This is why many social marketers stress the need to base programs to improve health, social welfare and the environment on empirically-validated models and theories. Many social marketing programs, and most public health ones, have shied away from working with their customers or members of their priority groups. The internal orientation of the marketing mix in which the four elements are controlled by the producer of goods, services and behavioral offerings and has little involvement or interaction with customers. The rise in services as primary drivers of economic activity that have their own unique character not addressed by the traditional 4Ps - for example, People or Participants, Physical Evidence (of their value), Processes (of service delivery), the intangible nature of their offering and demonstrated value to customers, as well as unique legal and professional restrictions on providers of many services (licensure of health providers, lawyers and general building contractors being just a few examples).
Most of these debates have been on theoretical grounds rather than based on empirical studies; it is also true that most marketers continue to practice as they were taught in college marketing classes (Constantinides, 2006). The differences in the social marketing approach became even more pronounced in the international community where social marketing became synonymous with the marketing of products for family planning, HIV prevention and malaria control while various other groups organized themselves around concepts such as behavior change communication, health communication, development communication and community mobilization to name a few. A hybrid approach developed independently in North America to reunite community with social marketing was coined as community-based social marketing (CBSM; McKenzie-Mohr, 2000). Concept testing focuses social marketers on being close to people, audience-driven versus maintaining an expert role in which decisions are made and carried out without considering the POV and voice of people.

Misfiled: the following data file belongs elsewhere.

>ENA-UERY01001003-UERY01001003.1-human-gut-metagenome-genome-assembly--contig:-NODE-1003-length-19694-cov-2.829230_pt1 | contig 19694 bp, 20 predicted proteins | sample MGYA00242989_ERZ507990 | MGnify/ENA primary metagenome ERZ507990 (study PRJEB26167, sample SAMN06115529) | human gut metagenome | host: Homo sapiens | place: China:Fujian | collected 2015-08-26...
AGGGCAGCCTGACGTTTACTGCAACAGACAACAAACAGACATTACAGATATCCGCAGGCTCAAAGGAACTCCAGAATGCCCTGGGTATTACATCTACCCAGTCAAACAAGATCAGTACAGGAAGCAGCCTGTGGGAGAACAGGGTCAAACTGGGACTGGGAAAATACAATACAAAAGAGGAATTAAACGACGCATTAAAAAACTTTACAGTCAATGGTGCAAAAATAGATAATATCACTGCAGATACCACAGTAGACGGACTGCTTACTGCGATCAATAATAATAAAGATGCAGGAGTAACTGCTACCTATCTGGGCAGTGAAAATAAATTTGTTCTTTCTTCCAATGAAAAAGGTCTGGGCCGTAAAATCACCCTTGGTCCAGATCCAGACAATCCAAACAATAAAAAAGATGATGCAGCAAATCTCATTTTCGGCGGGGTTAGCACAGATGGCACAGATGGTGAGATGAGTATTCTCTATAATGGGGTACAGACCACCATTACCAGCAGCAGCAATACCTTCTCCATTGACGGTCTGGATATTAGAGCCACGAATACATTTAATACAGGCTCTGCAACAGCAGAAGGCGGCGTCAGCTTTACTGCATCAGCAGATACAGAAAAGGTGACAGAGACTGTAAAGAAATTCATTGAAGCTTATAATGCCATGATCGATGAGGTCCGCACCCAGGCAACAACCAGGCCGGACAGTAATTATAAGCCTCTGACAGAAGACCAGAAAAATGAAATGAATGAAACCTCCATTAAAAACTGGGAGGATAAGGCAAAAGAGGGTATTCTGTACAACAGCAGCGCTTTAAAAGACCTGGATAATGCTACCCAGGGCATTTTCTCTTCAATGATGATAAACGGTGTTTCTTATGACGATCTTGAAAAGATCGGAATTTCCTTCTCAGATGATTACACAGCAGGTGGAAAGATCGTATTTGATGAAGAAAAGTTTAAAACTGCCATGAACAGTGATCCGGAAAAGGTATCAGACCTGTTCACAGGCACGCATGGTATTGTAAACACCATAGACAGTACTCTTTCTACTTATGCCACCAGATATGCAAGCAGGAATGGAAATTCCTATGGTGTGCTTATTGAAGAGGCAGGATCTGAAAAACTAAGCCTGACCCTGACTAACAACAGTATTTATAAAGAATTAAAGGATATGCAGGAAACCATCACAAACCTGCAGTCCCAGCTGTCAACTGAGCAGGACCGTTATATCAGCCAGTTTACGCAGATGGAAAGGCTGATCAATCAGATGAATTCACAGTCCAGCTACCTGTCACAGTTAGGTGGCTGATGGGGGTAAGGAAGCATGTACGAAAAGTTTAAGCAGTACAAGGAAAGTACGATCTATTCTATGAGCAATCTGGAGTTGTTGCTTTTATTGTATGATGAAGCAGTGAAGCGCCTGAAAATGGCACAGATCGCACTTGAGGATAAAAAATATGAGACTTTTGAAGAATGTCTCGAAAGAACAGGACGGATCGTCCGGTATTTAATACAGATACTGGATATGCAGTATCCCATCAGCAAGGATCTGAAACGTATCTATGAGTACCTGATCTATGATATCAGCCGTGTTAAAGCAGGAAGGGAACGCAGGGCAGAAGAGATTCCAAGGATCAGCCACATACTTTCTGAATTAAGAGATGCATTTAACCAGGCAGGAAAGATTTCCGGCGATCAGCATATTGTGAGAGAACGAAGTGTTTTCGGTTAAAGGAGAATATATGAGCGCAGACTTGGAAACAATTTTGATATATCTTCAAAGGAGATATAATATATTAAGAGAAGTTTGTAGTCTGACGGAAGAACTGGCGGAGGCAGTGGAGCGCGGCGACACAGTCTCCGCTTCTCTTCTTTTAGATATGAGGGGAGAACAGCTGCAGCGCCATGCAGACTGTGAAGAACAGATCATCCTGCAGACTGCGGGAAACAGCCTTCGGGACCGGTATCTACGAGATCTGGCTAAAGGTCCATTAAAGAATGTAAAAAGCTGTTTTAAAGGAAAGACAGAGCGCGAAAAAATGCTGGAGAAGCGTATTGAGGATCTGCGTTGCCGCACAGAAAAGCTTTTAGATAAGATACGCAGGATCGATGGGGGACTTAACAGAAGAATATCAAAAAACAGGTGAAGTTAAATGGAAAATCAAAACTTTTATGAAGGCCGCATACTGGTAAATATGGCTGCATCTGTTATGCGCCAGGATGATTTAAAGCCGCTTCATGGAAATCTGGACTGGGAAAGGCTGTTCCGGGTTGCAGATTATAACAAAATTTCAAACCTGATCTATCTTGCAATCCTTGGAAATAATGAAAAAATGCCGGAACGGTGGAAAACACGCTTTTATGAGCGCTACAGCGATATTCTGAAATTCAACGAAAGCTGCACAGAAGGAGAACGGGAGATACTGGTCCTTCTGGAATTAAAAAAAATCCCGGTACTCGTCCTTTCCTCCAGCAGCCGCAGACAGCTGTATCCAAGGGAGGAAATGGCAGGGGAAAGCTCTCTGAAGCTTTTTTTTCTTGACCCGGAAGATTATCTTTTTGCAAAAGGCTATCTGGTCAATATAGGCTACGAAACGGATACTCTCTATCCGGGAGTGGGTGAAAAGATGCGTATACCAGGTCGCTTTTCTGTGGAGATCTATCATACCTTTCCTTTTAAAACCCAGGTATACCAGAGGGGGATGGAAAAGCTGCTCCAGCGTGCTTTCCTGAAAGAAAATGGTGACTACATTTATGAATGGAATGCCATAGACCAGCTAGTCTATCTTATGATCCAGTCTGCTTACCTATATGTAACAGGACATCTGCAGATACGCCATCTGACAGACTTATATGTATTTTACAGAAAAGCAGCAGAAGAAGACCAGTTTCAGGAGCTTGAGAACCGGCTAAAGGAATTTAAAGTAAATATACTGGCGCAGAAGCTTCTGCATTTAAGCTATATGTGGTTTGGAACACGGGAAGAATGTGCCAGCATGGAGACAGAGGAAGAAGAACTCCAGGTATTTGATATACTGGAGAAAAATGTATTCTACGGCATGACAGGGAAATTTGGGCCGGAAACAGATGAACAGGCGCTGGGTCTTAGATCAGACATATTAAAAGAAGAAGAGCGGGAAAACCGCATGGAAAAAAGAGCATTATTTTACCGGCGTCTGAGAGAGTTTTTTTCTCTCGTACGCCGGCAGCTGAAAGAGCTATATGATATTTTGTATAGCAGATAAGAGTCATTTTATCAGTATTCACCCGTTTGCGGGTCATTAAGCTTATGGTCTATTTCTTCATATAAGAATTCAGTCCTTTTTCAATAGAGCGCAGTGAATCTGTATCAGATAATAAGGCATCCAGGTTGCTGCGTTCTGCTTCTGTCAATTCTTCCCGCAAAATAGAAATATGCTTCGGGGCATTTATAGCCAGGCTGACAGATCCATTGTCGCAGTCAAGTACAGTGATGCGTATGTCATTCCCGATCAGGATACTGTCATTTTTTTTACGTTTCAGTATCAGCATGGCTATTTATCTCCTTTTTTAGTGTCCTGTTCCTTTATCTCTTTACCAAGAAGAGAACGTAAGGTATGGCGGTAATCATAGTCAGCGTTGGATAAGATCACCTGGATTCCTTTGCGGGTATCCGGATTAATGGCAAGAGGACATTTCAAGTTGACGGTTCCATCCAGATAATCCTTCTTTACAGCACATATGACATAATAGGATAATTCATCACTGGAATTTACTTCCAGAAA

So increasing the cognitive demands of social change programs (cover more material, require more time spent in classes) may in fact be designing them to be less likely to succeed.
When the college advisor who was leading the project was asked how he came up with the idea, he said it was a project to improve the lives of these caregivers.The Harwood Institute teaches an idea of ‘turned outward’ - a straightforward approach that fits easily into a social marketing model. It also extends to organizations and companies that support and sponsor social marketing activities… We live in a world where trust is no longer a commodity that is acquired, but rather a value that we receive from the people we serve and our stakeholders.
CBPM provides community coalitions with a marketing driven, systematic planning framework and toolkit for selecting, tailoring, implementing, and evaluating evidence-based interventions. We are embedded in a network of social relationships, and those we come into contact with shape our actions. Some of the countries outside the US that were there included Canada, Columbia, Czech Republic, Spain, Indonesia, Israel, Italy, Malta, Mexico, Pakistan, Romania, Somalia, Turkey and Uganda.